The VICE Guide to Right Now

Why Your Mask Isn't Protecting You From Coronavirus

Masks might protect you from coughs and sneezes, but that's not how most people are getting sick.
Gavin Butler
Melbourne, AU
woman in face mask
A woman wears a face mask as a preventative measure against the COVID-19 coronavirus. Image via Philip Fong / AFP

With worldwide coronavirus anxieties on the rise, U.S. surgeon general Jerome M. Adams took to Twitter on Saturday morning to issue what might have seemed like an unexpected public service announcement.

“Seriously people—STOP BUYING MASKS!” he tweeted. “They are NOT effective in preventing general public from catching #Coronavirus, but if health care providers can’t get them to care for sick patients, it puts them and our communities at risk!”


With this declaration, Adams joined a growing contingency of health officials who have been imploring the public to stop buying masks unless they’re showing symptoms of COVID-19—fever, cough, shortness of breath—or caring for someone who’s ill. Centers for Disease Control and Prevention (CDC), for one, “does not recommend that people who are well wear a facemask to protect themselves from respiratory diseases, including COVID-19.”

Dr Abrar Chughtai, an epidemiologist and the director of UNSW’s Master of Infectious Diseases Intelligence Program, told VICE via email that “the general public do not need to use masks unless they are taking care of sick people. Masks may not be effective for healthy people, and there is very little evidence on their efficacy.”

Virologist Ian Mackay, an associate professor at the University of Queensland’s school of medicine, meanwhile told The New Daily “there is no scientific evidence that they [face masks] protect the general public from infection”, and further noted that masks are “more likely to be used wrongly and increase the risk by giving a false sense of security.”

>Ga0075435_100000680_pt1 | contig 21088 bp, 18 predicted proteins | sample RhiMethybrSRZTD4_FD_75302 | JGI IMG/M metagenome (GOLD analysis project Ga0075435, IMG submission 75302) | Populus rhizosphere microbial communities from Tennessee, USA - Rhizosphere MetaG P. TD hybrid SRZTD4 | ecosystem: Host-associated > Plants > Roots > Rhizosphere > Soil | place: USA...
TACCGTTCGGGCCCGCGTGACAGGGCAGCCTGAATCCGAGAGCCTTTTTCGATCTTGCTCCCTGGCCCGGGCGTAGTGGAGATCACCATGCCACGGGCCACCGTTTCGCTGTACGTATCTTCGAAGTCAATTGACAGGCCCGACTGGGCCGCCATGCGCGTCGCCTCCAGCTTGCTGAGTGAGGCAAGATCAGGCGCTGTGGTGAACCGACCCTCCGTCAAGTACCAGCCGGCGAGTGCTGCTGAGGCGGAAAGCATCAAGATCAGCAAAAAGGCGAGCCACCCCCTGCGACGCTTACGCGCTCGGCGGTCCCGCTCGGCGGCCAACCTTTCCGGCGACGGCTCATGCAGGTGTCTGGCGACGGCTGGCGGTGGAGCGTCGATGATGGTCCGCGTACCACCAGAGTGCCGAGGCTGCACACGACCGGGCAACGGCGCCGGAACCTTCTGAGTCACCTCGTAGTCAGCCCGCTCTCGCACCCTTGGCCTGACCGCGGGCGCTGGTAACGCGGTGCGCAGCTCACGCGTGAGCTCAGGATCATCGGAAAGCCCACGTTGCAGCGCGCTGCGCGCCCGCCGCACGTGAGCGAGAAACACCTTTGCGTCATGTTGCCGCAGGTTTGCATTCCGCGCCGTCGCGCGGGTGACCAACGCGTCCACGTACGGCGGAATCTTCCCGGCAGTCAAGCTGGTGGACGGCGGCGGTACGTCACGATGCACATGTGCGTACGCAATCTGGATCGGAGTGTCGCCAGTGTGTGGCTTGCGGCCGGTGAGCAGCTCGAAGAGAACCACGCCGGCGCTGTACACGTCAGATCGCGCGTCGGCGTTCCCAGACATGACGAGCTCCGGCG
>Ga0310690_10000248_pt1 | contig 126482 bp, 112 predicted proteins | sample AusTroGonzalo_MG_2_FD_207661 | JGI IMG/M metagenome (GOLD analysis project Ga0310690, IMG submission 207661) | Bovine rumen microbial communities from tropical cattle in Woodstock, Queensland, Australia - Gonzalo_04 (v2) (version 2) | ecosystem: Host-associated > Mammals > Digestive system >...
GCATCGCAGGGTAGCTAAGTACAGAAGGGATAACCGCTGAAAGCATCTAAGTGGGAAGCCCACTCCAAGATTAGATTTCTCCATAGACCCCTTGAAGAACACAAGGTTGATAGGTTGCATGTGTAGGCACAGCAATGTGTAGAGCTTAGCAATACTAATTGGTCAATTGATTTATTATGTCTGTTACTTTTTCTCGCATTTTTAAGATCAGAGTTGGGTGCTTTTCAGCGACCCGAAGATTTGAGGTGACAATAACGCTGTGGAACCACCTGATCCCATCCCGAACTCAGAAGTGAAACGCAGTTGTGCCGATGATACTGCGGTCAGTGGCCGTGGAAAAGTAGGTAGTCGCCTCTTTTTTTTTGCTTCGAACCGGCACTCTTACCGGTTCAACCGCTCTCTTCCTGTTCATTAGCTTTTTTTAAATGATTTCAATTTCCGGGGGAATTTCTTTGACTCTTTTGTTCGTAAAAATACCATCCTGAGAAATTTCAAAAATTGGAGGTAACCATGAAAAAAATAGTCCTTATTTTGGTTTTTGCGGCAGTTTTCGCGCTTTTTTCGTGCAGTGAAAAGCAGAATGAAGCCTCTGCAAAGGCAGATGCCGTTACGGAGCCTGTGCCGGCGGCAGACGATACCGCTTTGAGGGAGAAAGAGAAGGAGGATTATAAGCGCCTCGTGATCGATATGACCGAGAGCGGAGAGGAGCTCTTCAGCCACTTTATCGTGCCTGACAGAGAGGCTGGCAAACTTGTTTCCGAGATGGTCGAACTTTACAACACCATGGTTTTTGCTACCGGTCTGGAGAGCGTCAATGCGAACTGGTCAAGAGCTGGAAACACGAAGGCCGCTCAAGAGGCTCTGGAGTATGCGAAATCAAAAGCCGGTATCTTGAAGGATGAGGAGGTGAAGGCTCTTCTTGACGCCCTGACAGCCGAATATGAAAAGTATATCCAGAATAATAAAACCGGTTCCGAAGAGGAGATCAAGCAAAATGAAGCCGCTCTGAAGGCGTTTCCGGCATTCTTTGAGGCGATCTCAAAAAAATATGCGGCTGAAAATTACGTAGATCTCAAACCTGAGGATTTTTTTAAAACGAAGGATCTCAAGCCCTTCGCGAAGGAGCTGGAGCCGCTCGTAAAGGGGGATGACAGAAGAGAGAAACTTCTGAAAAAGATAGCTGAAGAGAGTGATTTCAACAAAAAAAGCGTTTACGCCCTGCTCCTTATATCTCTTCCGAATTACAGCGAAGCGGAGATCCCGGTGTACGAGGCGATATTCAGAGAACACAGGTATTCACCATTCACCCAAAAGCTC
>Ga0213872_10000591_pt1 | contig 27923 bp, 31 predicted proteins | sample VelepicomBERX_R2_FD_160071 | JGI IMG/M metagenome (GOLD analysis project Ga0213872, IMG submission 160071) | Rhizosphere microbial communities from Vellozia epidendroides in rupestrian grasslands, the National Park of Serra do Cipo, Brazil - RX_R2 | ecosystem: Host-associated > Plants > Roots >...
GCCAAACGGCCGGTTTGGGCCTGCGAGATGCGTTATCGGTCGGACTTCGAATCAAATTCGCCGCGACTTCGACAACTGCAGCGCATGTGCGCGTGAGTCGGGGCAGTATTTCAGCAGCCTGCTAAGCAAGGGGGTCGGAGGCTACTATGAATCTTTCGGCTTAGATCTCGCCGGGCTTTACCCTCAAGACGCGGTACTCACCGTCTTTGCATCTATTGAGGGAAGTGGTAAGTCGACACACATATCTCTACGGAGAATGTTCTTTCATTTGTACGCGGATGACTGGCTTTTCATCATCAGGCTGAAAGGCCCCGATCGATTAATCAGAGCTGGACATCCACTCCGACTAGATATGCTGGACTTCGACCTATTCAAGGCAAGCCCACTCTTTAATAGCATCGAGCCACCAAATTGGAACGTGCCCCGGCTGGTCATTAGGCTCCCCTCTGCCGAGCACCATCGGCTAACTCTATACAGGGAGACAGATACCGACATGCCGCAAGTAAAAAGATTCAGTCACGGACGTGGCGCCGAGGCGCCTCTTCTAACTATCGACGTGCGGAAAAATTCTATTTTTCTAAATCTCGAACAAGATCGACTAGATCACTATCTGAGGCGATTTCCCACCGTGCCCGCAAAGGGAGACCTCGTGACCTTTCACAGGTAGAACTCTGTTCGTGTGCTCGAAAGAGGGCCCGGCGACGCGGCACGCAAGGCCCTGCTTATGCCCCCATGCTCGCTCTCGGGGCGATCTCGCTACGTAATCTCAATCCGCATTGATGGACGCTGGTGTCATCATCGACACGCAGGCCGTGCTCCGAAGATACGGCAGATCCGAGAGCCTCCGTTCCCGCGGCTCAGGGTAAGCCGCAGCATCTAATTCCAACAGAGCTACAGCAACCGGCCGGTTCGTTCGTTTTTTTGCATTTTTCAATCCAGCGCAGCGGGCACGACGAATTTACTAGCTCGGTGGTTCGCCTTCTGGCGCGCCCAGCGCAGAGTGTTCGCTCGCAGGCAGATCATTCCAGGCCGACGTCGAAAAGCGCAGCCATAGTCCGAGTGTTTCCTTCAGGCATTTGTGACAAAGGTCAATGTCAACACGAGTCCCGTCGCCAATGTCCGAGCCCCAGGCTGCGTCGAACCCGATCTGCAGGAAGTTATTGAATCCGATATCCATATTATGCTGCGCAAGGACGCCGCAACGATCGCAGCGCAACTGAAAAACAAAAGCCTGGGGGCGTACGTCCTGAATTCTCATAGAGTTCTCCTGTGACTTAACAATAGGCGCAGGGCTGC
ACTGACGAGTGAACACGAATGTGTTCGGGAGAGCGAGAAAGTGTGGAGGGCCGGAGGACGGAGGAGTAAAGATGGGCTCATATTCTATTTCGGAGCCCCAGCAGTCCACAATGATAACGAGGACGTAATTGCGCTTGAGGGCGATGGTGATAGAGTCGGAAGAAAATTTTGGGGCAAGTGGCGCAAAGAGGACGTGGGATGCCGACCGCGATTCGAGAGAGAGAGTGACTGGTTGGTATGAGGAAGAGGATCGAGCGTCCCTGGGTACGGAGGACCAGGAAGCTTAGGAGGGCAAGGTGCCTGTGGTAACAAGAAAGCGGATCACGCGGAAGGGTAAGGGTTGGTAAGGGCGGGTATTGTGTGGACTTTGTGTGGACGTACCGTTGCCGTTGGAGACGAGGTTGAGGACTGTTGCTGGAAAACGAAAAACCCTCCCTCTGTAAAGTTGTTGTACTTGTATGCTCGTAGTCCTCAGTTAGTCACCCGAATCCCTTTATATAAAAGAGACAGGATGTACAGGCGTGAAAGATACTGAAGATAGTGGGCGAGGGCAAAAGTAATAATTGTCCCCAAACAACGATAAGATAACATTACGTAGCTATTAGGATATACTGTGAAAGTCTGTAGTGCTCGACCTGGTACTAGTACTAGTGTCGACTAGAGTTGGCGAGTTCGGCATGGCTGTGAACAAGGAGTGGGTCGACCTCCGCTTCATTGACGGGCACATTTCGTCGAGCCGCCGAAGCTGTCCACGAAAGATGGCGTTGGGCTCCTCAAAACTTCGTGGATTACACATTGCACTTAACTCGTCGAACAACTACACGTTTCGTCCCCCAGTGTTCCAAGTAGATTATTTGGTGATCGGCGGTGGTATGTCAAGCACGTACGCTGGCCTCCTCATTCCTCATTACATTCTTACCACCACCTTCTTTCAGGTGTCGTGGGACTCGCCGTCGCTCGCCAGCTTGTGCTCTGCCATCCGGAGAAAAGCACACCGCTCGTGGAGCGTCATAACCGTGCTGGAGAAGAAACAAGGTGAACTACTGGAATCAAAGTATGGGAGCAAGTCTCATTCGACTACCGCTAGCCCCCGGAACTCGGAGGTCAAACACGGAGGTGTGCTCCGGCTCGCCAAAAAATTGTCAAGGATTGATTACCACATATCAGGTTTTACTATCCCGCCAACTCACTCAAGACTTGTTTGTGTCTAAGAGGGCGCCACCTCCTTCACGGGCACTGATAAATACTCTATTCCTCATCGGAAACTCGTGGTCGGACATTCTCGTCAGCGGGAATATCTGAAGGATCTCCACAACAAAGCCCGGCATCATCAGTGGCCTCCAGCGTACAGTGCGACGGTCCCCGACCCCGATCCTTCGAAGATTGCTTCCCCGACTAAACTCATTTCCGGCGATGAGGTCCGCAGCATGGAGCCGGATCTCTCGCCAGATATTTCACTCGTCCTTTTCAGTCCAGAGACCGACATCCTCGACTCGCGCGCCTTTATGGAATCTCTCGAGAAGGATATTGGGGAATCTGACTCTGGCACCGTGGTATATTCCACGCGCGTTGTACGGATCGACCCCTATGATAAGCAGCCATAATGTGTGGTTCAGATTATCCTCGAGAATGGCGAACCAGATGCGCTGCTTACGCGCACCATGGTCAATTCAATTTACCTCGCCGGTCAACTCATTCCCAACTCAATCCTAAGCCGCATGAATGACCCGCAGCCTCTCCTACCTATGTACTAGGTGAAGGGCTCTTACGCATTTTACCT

What the masks are useful for is blocking the majority of large respiratory droplets that are produced from other people’s sneezes and coughs and stopping them from entering your mouth and nose. For this reason, CDC recommends that health workers use N95 masks which are thicker, fit more tightly, and block out much smaller particles than surgical masks.


The reason face masks are not typically deemed effective for members of the public is because, in general, people are more likely to get infected by touching contaminated surfaces than by a droplet traveling through the air. For that reason, Dr Chugtai echoes the advice of other medical professionals by recommending that people exercise good hygiene and constantly wash their hands.

“Masks should be used by sick patients to prevent spread of infection… [but] we need to educate people to do hand hygiene, cough etiquette etc, and to contact a doctor if they have a travel history and symptoms,” he says. “Once community level outbreak starts, then people should avoid crowd gathering; do not get close to sick patients; and contact a doctor if they develop symptoms.

“Only sick people should use masks to prevent the spread.”

Yet panicked hordes of consumers continue to raid pharmacies, shopping centres, and online stores in the hope of insulating COVID-19—possibly to the detriment of those who are most vulnerable or otherwise working at the frontline of the epidemic. As panic buyers and hoarders clean out stores around the world, an increasingly heavy strain is placed on the global supply of face masks and the ability of health care workers and to access them.

“There are severe strains on protective equipment around the world,” Dr. Michael J. Ryan, executive director of the health emergency program at the World Health Organization, declared last week, as reported by The New York Times. “Our primary concern is to ensure that our front line health workers are protected and that they have the equipment they need to do their jobs.”


“There are limits to how a mask can protect you from being infected,” Dr Ryan added. “The most important thing everyone can do is wash your hands, keep your hands away from your face, and observe very precise hygiene.”

“Not having a mask does not necessarily put you at any increased risk of contracting this disease.”

So in short: unless you think you might already have the coronavirus or are working close to sick patients in the capacity of a medical professional, maybe leave the masks for those who really need them. It could end up being more effective for all of us in the long run.

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